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Wild asparagus, in essence, differentiates itself from cultivated asparagus in several ways, yet remains true to form to the asparagus species. Cultivated asparagus left to flower and go to seed has the same appearance as wild asparagus. Its plant structure produces lacy feathery fern-like foliage from its central stalk in the same manner as wild asparagus. Asparagus are perennials, producing edible crops year after year. Wild asparagus is no different. Rather, it simply produces without agricultural assistance or manipulation. Nature commands its seasonal production and decline. It sprouts in the early spring, creating thin edible pistachio-toned stalks with coniferous spear-like tips. The spears are snappy and crisp in texture. Their flavors are earthy, grassy and nutty, reminiscent of the terrain in which they are surrounded. Aromas are subtly woodsy and balsam yet more overt than their domesticated counterpart.
Wild asparagus is best harvested during late spring.
Wild asparagus, botanical name Asparagus officinalis, is an obscure perennial and member of the Liliaceae family. It is one of several yet considerably few plant species that grows outside of cultivation, yet foraged commercially for human consumption. They are known as edible wild plants and have created an international culinary desire and anticipation that trumps expectations of the predictable nature of cultivated species and seasons.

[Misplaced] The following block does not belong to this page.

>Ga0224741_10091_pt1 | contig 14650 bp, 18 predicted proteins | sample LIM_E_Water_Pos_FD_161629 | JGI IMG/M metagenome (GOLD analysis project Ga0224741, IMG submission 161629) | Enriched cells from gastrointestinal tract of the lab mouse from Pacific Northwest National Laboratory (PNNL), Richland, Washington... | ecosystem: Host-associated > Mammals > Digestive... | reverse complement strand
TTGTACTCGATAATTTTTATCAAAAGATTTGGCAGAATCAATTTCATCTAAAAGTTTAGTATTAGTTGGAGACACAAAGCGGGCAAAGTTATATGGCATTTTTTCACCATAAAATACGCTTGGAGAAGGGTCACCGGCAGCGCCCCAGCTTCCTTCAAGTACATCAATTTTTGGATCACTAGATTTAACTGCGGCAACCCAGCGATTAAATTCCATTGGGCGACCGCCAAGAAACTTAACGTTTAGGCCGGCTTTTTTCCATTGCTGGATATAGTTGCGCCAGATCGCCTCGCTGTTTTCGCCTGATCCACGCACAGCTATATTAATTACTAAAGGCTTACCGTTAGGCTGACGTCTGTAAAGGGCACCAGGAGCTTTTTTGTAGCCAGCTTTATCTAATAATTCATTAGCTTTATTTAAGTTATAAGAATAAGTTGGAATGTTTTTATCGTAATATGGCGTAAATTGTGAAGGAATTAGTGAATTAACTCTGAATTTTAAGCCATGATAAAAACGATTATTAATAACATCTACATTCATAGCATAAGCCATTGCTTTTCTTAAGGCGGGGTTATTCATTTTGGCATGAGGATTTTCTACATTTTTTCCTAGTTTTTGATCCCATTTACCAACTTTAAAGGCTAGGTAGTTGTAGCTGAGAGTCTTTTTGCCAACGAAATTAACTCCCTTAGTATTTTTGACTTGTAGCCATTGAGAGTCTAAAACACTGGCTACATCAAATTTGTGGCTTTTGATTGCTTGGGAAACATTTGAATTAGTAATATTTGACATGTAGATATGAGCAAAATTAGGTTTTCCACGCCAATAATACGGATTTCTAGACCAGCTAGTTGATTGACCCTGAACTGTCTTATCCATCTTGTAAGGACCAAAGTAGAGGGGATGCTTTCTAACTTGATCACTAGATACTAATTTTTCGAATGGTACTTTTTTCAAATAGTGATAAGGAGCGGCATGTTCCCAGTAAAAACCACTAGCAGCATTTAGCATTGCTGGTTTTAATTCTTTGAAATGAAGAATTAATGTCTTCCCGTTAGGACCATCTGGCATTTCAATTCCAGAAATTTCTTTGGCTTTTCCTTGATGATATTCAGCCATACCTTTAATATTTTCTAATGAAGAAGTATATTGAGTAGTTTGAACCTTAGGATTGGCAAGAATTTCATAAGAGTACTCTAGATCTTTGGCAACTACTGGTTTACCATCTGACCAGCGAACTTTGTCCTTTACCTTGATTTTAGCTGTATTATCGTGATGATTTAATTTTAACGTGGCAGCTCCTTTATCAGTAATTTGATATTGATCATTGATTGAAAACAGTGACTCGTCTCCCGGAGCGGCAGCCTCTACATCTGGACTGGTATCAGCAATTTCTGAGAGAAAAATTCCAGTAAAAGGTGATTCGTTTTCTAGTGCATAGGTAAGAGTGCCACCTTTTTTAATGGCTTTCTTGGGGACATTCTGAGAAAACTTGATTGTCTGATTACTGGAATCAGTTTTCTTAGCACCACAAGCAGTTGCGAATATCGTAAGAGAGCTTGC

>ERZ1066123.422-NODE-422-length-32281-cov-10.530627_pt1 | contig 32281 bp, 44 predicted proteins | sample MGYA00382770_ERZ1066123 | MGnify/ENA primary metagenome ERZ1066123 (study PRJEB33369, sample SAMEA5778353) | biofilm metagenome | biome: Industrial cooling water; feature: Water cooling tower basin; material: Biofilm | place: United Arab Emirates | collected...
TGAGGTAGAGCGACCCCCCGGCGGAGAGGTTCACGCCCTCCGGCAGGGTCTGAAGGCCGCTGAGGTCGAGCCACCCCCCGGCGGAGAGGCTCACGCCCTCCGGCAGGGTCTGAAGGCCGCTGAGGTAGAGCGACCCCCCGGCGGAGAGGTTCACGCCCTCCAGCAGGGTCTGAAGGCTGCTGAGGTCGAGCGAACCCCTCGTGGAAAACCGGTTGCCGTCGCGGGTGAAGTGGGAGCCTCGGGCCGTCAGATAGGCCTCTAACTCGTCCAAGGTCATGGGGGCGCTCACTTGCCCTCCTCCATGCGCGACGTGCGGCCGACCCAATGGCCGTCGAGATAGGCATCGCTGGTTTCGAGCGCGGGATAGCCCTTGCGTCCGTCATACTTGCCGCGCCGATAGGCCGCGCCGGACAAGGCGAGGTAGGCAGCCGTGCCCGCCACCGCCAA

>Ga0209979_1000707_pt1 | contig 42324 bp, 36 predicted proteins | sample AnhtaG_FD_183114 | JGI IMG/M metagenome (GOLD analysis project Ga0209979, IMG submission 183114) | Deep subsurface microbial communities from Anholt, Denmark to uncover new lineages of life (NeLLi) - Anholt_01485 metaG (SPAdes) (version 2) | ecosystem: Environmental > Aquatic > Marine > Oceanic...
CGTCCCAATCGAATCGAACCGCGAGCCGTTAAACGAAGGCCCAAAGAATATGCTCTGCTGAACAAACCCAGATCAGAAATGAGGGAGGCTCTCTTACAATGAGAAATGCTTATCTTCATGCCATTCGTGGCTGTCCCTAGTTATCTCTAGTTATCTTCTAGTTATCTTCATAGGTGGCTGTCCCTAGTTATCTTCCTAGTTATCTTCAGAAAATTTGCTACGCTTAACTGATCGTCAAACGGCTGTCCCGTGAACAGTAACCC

All asparagus spears, cultivated and wild, should be snapped at their natural breaking or bending point. Any stem below that point is generally too fibrous for palatable consumption. Wild asparagus is best showcased raw or briefly cooked. it can be sauteed, steamed, boiled, baked and fried. Spring ingredients such as morel mushrooms, green garlic, wild ramps, fennel, leeks, young lettuces and citruses are most suitable pairings. Other complimentary ingredients include aged nutty cheeses such as pecorino and parmesan, bacon, proscuitto, cream, eggs, butter, shallots, herbs such as thyme, basil and chervil, yeasty breads like sourdough and wheat and grains such as aborio rice, quinoa and farro.
Wild asparagus grows elusively in nature. Its inherent habitats include dangerously inaccessible sea slopes, reservoir banks and wooded areas which makes it difficult to see amongst other vegetation. Thus, research suggests many populations are underreported, even unknown. Other more accessible habitats include rural roadsides and ditches, parks, fence lines and field borders. Wild asparagus grows from a cluster of underground rhizomes that can yield harvests for over 30 years. Plants are insect pollinated and seeds are spread by birds, allowing for continuous future populations and domesticated crops easily escaping into wild domain. Wild asparagus thrives in North America and Western Europe.
Recipes that include Wild Asparagus. One is easiest, three is harder.
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